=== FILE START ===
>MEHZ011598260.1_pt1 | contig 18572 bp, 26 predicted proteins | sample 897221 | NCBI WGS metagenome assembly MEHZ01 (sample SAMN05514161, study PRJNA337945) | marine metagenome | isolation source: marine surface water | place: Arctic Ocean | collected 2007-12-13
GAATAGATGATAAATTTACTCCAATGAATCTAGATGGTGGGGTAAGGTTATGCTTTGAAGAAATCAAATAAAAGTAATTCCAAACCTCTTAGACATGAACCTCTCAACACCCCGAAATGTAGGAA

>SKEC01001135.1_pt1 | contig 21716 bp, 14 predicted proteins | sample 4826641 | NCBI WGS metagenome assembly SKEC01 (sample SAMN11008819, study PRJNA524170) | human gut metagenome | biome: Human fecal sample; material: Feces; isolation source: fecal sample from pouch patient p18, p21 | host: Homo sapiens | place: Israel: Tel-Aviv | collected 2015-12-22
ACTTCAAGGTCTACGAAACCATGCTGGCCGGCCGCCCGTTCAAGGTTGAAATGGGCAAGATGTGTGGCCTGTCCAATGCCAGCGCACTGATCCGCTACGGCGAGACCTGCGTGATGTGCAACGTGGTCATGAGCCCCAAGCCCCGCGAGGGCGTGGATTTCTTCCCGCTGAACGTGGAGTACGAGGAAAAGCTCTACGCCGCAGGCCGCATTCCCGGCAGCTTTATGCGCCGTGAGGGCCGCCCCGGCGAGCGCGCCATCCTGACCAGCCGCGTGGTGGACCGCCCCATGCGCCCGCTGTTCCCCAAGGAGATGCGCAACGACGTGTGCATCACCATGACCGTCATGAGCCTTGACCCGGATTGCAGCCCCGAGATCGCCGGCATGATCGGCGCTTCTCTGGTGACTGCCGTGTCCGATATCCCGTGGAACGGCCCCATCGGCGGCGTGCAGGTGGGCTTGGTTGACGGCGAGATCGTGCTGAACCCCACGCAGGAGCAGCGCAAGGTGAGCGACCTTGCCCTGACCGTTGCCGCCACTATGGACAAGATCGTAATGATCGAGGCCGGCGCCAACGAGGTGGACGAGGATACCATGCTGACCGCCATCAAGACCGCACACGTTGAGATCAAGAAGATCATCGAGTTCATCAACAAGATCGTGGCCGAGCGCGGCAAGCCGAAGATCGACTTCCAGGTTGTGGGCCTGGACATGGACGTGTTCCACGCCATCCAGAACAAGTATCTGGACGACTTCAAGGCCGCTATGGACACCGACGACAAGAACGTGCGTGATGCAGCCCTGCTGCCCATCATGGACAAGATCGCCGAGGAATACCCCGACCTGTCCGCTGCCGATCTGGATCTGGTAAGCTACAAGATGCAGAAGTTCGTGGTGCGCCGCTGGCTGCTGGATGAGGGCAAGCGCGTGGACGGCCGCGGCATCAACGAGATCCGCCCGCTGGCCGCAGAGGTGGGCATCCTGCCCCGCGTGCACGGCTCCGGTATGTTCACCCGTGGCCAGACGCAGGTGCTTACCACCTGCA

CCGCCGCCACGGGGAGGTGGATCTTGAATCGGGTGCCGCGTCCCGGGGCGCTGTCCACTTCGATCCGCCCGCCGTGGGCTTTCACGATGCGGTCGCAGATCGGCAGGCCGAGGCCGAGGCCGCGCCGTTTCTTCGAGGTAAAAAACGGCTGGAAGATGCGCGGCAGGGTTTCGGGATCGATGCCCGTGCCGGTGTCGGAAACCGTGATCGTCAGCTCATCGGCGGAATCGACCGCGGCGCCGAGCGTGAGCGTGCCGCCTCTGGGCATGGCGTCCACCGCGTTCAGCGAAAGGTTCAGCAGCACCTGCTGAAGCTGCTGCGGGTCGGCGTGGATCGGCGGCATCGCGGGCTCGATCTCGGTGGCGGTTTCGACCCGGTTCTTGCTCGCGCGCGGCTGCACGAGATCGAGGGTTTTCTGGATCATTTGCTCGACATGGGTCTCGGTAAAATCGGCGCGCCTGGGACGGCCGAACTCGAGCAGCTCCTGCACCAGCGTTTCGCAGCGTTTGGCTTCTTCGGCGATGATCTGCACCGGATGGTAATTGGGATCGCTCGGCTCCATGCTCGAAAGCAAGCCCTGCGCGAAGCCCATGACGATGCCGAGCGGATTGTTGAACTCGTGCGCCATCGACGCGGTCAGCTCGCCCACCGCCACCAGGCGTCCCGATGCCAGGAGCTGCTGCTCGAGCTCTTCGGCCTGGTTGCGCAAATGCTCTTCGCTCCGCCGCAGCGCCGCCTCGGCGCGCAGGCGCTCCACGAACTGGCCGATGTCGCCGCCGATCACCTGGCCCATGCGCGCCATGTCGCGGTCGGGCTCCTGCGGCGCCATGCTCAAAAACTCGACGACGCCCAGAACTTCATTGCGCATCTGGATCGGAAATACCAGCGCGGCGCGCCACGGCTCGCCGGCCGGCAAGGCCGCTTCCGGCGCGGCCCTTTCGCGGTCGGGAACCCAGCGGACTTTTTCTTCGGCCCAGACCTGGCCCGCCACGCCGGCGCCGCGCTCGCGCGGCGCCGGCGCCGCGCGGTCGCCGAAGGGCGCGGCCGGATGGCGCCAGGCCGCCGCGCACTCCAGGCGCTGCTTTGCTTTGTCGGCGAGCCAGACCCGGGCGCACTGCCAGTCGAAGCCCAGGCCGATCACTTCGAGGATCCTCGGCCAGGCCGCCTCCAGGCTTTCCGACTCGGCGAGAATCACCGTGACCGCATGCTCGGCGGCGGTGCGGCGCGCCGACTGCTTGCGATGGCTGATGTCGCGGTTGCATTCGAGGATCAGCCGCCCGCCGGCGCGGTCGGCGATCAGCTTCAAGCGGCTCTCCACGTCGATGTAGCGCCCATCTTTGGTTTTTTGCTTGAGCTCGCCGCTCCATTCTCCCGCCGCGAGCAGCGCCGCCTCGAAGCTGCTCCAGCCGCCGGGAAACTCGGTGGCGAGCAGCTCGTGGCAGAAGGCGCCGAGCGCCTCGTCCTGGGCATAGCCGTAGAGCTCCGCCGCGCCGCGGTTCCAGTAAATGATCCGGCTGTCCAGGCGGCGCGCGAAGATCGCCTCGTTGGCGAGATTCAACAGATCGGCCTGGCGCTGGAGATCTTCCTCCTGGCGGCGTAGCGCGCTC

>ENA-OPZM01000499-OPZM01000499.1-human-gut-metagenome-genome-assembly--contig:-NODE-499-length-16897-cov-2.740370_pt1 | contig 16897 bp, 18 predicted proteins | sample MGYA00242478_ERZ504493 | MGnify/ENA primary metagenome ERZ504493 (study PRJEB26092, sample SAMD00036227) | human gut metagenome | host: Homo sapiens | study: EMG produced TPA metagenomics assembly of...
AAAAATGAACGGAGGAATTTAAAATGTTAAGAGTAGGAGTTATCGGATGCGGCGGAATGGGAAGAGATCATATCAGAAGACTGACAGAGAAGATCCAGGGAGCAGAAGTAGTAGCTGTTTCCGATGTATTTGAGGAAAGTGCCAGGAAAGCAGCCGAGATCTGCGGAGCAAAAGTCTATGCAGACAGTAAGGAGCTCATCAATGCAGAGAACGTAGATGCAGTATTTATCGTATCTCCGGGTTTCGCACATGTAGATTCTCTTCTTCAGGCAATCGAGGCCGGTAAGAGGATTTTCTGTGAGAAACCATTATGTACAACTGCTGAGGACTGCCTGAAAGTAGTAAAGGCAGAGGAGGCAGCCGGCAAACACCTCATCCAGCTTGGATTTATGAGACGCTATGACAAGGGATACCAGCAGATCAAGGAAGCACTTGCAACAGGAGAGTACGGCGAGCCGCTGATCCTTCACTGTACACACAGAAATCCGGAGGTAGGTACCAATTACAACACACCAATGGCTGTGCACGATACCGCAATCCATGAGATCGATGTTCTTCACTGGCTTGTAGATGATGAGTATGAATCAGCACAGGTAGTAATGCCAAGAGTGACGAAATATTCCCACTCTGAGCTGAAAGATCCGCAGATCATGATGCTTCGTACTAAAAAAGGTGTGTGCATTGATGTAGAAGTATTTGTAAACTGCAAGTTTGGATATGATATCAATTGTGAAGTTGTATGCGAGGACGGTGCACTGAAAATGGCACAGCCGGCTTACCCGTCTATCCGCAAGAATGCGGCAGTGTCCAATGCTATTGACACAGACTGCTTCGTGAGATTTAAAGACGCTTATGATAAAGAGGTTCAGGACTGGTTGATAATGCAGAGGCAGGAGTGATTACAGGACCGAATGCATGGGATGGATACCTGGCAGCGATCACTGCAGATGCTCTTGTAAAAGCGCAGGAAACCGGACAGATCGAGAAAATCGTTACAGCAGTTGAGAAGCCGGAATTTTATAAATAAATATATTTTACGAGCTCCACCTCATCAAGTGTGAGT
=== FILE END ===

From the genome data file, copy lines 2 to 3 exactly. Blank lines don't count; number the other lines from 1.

GAATAGATGATAAATTTACTCCAATGAATCTAGATGGTGGGGTAAGGTTATGCTTTGAAGAAATCAAATAAAAGTAATTCCAAACCTCTTAGACATGAACCTCTCAACACCCCGAAATGTAGGAA

>SKEC01001135.1_pt1 | contig 21716 bp, 14 predicted proteins | sample 4826641 | NCBI WGS metagenome assembly SKEC01 (sample SAMN11008819, study PRJNA524170) | human gut metagenome | biome: Human fecal sample; material: Feces; isolation source: fecal sample from pouch patient p18, p21 | host: Homo sapiens | place: Israel: Tel-Aviv | collected 2015-12-22